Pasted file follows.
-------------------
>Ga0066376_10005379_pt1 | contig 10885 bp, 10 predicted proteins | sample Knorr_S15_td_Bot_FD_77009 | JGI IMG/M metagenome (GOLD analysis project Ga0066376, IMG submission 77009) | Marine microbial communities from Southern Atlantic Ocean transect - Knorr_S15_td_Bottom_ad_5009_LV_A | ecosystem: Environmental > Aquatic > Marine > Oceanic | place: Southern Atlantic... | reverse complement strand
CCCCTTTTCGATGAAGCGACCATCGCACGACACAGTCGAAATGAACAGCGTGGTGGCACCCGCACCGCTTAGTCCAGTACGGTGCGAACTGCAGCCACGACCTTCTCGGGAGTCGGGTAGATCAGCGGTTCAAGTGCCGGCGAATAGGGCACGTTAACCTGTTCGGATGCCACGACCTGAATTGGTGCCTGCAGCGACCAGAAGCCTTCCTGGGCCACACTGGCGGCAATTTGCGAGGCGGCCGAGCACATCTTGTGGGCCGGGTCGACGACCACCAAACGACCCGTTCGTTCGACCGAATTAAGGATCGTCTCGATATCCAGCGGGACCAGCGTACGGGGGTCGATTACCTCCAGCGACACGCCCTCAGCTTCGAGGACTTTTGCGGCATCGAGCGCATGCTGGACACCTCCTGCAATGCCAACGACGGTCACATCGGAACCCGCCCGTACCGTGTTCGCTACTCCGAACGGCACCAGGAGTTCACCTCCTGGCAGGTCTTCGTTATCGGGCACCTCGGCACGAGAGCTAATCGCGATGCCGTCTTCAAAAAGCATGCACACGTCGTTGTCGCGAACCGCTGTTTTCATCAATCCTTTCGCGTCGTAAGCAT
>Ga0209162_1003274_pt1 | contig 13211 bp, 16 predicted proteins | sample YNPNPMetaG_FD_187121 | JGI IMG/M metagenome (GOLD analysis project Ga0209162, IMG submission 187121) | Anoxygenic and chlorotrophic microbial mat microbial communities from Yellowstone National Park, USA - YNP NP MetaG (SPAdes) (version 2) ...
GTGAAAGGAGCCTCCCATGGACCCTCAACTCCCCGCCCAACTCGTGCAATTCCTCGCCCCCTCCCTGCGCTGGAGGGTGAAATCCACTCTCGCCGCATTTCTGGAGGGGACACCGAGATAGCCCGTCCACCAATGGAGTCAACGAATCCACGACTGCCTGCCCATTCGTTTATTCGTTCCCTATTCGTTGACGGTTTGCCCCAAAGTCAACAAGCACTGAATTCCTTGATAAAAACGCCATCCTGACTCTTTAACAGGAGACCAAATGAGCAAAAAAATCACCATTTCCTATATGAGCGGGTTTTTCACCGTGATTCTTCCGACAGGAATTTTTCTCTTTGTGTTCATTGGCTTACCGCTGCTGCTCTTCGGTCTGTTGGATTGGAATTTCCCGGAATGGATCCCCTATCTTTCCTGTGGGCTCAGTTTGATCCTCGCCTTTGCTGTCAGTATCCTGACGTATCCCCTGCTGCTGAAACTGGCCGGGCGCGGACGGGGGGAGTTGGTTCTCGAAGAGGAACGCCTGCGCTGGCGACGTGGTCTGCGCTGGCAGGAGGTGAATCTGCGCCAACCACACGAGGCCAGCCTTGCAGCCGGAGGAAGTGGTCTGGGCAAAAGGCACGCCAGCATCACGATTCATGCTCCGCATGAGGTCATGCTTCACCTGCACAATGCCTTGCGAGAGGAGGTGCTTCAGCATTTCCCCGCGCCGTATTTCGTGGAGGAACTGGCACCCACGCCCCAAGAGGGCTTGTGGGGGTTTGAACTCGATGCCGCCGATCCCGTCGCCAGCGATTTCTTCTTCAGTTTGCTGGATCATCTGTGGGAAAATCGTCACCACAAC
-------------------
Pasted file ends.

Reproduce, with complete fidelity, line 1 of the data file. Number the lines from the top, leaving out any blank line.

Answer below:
>Ga0066376_10005379_pt1 | contig 10885 bp, 10 predicted proteins | sample Knorr_S15_td_Bot_FD_77009 | JGI IMG/M metagenome (GOLD analysis project Ga0066376, IMG submission 77009) | Marine microbial communities from Southern Atlantic Ocean transect - Knorr_S15_td_Bottom_ad_5009_LV_A | ecosystem: Environmental > Aquatic > Marine > Oceanic | place: Southern Atlantic... | reverse complement strand